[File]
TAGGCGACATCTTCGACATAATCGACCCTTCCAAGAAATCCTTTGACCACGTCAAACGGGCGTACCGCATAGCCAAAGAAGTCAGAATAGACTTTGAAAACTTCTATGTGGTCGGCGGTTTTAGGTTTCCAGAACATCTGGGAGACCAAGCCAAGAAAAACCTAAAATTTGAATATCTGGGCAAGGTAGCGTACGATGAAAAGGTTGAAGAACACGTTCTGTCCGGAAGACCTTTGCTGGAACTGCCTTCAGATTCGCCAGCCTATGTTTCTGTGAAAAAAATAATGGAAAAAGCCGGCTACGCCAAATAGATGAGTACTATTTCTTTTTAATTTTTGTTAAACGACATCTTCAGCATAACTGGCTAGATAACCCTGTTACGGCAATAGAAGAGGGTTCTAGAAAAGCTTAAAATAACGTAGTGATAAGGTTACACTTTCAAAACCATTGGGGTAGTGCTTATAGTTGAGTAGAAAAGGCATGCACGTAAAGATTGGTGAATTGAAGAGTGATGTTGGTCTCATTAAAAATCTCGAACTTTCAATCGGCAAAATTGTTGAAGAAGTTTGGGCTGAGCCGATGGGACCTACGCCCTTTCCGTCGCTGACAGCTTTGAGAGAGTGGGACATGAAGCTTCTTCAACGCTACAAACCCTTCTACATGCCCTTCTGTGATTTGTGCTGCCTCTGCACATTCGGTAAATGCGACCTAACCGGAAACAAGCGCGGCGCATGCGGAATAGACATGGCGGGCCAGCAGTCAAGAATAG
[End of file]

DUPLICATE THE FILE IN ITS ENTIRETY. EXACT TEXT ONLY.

TAGGCGACATCTTCGACATAATCGACCCTTCCAAGAAATCCTTTGACCACGTCAAACGGGCGTACCGCATAGCCAAAGAAGTCAGAATAGACTTTGAAAACTTCTATGTGGTCGGCGGTTTTAGGTTTCCAGAACATCTGGGAGACCAAGCCAAGAAAAACCTAAAATTTGAATATCTGGGCAAGGTAGCGTACGATGAAAAGGTTGAAGAACACGTTCTGTCCGGAAGACCTTTGCTGGAACTGCCTTCAGATTCGCCAGCCTATGTTTCTGTGAAAAAAATAATGGAAAAAGCCGGCTACGCCAAATAGATGAGTACTATTTCTTTTTAATTTTTGTTAAACGACATCTTCAGCATAACTGGCTAGATAACCCTGTTACGGCAATAGAAGAGGGTTCTAGAAAAGCTTAAAATAACGTAGTGATAAGGTTACACTTTCAAAACCATTGGGGTAGTGCTTATAGTTGAGTAGAAAAGGCATGCACGTAAAGATTGGTGAATTGAAGAGTGATGTTGGTCTCATTAAAAATCTCGAACTTTCAATCGGCAAAATTGTTGAAGAAGTTTGGGCTGAGCCGATGGGACCTACGCCCTTTCCGTCGCTGACAGCTTTGAGAGAGTGGGACATGAAGCTTCTTCAACGCTACAAACCCTTCTACATGCCCTTCTGTGATTTGTGCTGCCTCTGCACATTCGGTAAATGCGACCTAACCGGAAACAAGCGCGGCGCATGCGGAATAGACATGGCGGGCCAGCAGTCAAGAATAG